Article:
Event Report: Manchester Day Parade, or “The Sky Has Limits” #mcrday

MCFly co-editor Marc Hudson searches the Manchester Day Parade for mention of climate change, vainly. And tacks a little gratuitious pop anthropology on the end. Why? For the lulz.

Who today speaks of climate change? Nobody, it seems. I’ve read the 12 page pullout in Friday’s Manchester Evening News. Not a dicky bird, just stuff about metal birds (see below).

I went to the event itself. The closest we got to an acknowledgement that the species is heading for some very very interesting times is the float of a private engineering company. The MEN pullout says “Siemens’ vision for a better world is embodied in their pyramid of people, reaching for the skies in their efforts to find solutions to some of the most challenging global problems…” And there are lots of nice warm words, but no “climate” or “profit motive” or “Jevons Paradox” or anything that would spoil the mood.

There was also another float on a similar theme – the (unintentionally) semi-nightmarish vision of futuristic skyscrapers sitting atop a mat of greenery and carried along by workers with cogs in their helmets. It’s the work of East Manchester Academy, with support from Lend Lease and Laing O’Rourke. It’s as if it’s been designed James “second contradiction of capitalism” O’Connor after he had watched Fritz Lang’s Metropolis on a continuous loop while tripping on bad acid.

Then there’s the Concorde, and the rather sinister air hostess (see below), but I am beginning to digress…

My point is this; Civic boosterism is what Manchester does very very well. What I want to know is how the complete and utter silence about climate change in this parade contributes towards the second goal of the Manchester Climate Change Action Plan, agreed in November 2009. You know, the second goal that you hear sooo much about these days (1) from the Council and its stab-vest known as “the Steering Group”. This one;

To engage all individuals, neighbourhoods and organisations in Manchester in a process of cultural change that embeds ‘low-carbon thinking’ into the lifestyles and operations of the city.

I’m not being funny, but I really really don’t think we are going to get there if we keep staging events like today’s.

What needs to happen is this; Richard, Pat, Nigel, Steve and some other people will have to sit down together. And Richard will have to scratch his head, clear his throat, and say;

“Hmm. This climate change thing. Putting the Council to one side for a minute, as a city we simply cannot go on pretending that we are on the way to hitting any of those pesky targets we set for ourselves in 2009… We’re gonna have to make it mandatory for all sponsors and participating organisations in next year’s parade to both endorse the Climate Change Action Plan AND produce their own implementation plan. And the two goals of the Action Plan will have to go in all the publicity(2). And we will have to name and shame organisations that don’t sign up.”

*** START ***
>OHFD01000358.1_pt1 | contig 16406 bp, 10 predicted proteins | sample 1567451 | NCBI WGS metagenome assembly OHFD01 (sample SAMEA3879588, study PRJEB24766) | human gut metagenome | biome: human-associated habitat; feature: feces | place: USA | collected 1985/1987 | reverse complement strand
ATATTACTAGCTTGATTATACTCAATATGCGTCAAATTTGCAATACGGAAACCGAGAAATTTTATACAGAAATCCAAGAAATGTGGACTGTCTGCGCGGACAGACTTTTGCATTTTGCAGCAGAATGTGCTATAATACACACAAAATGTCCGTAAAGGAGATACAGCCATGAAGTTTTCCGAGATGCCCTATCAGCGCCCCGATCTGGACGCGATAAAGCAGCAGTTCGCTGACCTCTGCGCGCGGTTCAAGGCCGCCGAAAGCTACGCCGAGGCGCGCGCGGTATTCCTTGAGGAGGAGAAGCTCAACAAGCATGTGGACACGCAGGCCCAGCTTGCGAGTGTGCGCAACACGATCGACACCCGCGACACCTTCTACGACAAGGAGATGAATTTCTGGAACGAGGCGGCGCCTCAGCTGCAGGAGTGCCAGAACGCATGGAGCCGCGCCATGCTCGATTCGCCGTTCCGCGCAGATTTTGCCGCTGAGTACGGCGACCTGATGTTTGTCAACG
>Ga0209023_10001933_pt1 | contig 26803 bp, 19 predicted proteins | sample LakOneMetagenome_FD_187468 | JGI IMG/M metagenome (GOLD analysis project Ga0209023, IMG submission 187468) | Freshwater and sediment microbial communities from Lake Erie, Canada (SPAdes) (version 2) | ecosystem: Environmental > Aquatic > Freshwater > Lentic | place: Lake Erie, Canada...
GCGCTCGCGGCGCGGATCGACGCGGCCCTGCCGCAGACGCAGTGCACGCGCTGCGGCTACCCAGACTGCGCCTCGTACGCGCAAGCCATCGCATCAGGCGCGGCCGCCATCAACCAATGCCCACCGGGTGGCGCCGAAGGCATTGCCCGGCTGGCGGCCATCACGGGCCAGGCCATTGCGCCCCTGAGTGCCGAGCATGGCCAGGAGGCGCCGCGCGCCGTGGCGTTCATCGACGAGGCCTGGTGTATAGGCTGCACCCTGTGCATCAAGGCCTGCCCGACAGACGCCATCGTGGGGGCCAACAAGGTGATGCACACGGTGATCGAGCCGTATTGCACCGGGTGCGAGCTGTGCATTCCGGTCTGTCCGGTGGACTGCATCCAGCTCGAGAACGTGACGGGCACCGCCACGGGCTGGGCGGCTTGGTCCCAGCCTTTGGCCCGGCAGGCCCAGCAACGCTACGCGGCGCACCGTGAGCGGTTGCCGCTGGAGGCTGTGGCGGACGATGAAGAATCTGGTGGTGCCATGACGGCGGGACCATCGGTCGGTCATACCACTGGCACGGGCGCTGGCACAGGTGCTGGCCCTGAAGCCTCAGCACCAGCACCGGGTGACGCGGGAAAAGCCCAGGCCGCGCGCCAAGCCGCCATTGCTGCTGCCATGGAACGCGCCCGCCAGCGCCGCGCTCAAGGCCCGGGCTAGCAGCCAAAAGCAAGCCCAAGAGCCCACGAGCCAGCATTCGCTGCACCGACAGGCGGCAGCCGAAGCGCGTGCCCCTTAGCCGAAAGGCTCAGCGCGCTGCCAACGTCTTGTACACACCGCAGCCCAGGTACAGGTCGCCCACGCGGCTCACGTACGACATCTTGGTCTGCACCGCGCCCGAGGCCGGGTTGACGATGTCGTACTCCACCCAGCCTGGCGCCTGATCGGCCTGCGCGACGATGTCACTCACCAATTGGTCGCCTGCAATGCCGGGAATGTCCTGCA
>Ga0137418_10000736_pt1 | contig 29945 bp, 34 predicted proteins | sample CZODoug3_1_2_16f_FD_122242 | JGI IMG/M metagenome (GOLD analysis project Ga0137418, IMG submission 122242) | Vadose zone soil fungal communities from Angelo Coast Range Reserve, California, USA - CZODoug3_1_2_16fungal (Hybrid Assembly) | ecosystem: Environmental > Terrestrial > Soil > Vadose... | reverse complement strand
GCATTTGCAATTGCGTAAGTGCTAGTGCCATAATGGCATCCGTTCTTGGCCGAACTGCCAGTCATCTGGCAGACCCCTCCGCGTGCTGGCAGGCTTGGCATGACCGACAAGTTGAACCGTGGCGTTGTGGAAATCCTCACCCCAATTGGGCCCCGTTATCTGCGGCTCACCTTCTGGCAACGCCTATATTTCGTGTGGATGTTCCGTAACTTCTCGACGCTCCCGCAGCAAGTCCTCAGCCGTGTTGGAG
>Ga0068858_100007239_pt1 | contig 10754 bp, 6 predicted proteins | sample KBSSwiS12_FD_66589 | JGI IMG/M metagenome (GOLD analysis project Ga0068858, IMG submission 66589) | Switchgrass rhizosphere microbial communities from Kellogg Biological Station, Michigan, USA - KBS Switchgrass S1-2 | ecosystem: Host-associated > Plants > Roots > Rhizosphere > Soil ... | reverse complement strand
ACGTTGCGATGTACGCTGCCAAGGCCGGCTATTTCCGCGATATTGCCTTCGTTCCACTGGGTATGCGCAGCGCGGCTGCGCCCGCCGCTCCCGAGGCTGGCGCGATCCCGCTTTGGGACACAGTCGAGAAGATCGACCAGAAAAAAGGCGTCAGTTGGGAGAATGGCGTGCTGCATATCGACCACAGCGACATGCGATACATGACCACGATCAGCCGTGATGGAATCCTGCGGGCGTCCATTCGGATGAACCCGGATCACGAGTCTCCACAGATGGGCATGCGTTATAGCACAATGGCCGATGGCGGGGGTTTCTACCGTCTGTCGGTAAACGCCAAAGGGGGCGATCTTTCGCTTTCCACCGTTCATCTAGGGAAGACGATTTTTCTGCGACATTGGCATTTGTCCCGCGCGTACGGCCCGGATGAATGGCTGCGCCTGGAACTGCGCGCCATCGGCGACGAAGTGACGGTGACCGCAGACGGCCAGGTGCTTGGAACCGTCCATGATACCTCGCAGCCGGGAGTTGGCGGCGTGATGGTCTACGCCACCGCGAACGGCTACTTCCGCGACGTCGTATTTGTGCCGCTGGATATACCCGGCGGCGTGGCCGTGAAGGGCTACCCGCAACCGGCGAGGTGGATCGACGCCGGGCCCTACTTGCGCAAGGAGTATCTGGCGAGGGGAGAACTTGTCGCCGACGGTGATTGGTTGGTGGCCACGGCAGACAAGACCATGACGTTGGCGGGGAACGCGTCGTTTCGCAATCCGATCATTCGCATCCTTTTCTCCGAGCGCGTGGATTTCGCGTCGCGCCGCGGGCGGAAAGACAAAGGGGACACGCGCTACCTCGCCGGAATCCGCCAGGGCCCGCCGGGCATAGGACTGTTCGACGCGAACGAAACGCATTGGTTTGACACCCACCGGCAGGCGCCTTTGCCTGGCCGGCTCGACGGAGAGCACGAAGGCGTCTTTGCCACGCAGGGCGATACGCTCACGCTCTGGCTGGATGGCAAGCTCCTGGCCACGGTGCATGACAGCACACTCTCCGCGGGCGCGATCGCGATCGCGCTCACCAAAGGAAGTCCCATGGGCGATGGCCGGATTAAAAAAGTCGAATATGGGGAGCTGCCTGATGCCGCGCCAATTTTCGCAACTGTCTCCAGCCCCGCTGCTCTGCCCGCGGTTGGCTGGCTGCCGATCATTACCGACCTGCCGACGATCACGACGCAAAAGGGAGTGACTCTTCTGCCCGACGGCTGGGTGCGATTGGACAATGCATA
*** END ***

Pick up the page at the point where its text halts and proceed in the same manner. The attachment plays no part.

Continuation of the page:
And one of the others could perhaps pitch in with “Great idea, Rich! And maybe we could re-use all the banners from this year, with a little change from “The Sky’s the Limit” to “The sky is limited.” We could dump the ‘heroic achievements’ tagline for ‘from carbon literacy to carbon capability.‘”

Don’t go holding your breath.

Marc Hudson, who understands that talking about climate change is not conducive to the “no limits” sort of mood that the current model of ‘prosperity’ relies on (inward investment, sustainability fix, blah blah blah) but thinks that sooner or later we are going to have to stop pretending that technology will solve all our problems.And who wants to emphasise that he respects the huge amount of work that many people did, especially the volunteers, to make this event happen. 


(1) The Council has form when it comes to ignoring its own Action Plan.

(2) Oh, and the Manchester Evening News could check its editorials and see if it might want to reprint the one from 2006 “Going Green must be our top priority.”  We’ve totally helpfully scanned it here.

Cargo cult, much?
OK, disclaimers first. I am not beating up on the kids who put the work into the paper-mache Concorde. I’m not even beating up on the people who put voluntary labour into the thing.  But really – we should celebrate a state-run vanity project that kept the aerospace industry going while shaving a few hours of celebrities’ time-budgets and burning gazillions of tonnes of carbon dioxide at 60,000ft?  Really?  The creation of imitations of technological wonders that have gone and won’t come back; isn’t that something we laugh at “primitive savages” for doing?  No, wait…

And while I am busy making friends. What’s with that thing on the publicity for the parade?  It has a green coating, but if you look closely at where it gets its energy, it’s all red and fangy. Big eyes looking everywhere for enemies and snacks, and tentacles reaching out to devour anything it can get hold of. But enough about Manchester City Council – clock the weird shapeless thing!

About manchesterclimatemonthly

Was print format from 2012 to 13. Now web only. All things climate and resilience in (Greater) Manchester.
This entry was posted in Aviation, Business, Climate Change Action Plan, education, Manchester City Council and tagged , , , . Bookmark the permalink.

1 Response to Event Report: Manchester Day Parade, or “The Sky Has Limits” #mcrday

  1. It was just more of ‘The Emperor’s Clothes’. I was talking to a MMU student last night, the conversation initially being about Indonesia and North Borneo, Orang-utans and Palm Oil plantations. But we did briefly discuss MMU’s so-called ‘Green’ credentails. The young person thought the MMU was a joke and they, like MCC, were doing the exact opposite they say they are doing. What little they have done, is pure ‘tokenism’, ‘greenwash’.

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